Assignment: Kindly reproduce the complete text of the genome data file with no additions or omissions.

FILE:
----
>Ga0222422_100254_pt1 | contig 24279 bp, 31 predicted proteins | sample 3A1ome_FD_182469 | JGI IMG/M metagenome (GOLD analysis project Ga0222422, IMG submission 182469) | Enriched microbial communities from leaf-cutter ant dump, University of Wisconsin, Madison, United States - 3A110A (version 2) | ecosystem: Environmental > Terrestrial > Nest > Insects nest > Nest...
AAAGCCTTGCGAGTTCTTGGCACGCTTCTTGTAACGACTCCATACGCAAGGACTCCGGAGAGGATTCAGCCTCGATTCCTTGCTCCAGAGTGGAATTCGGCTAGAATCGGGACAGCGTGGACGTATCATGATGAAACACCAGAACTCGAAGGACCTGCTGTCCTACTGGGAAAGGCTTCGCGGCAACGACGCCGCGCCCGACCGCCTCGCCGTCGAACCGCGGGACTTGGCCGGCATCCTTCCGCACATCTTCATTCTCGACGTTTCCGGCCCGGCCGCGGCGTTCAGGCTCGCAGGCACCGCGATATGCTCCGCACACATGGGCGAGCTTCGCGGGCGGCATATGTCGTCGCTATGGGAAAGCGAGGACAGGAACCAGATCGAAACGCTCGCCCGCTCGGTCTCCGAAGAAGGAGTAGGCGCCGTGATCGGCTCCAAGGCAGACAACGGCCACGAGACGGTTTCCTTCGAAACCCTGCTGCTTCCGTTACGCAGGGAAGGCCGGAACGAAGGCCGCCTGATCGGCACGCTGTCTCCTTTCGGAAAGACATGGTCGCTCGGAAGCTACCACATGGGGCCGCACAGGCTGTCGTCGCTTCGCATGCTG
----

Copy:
>Ga0222422_100254_pt1 | contig 24279 bp, 31 predicted proteins | sample 3A1ome_FD_182469 | JGI IMG/M metagenome (GOLD analysis project Ga0222422, IMG submission 182469) | Enriched microbial communities from leaf-cutter ant dump, University of Wisconsin, Madison, United States - 3A110A (version 2) | ecosystem: Environmental > Terrestrial > Nest > Insects nest > Nest...
AAAGCCTTGCGAGTTCTTGGCACGCTTCTTGTAACGACTCCATACGCAAGGACTCCGGAGAGGATTCAGCCTCGATTCCTTGCTCCAGAGTGGAATTCGGCTAGAATCGGGACAGCGTGGACGTATCATGATGAAACACCAGAACTCGAAGGACCTGCTGTCCTACTGGGAAAGGCTTCGCGGCAACGACGCCGCGCCCGACCGCCTCGCCGTCGAACCGCGGGACTTGGCCGGCATCCTTCCGCACATCTTCATTCTCGACGTTTCCGGCCCGGCCGCGGCGTTCAGGCTCGCAGGCACCGCGATATGCTCCGCACACATGGGCGAGCTTCGCGGGCGGCATATGTCGTCGCTATGGGAAAGCGAGGACAGGAACCAGATCGAAACGCTCGCCCGCTCGGTCTCCGAAGAAGGAGTAGGCGCCGTGATCGGCTCCAAGGCAGACAACGGCCACGAGACGGTTTCCTTCGAAACCCTGCTGCTTCCGTTACGCAGGGAAGGCCGGAACGAAGGCCGCCTGATCGGCACGCTGTCTCCTTTCGGAAAGACATGGTCGCTCGGAAGCTACCACATGGGGCCGCACAGGCTGTCGTCGCTTCGCATGCTG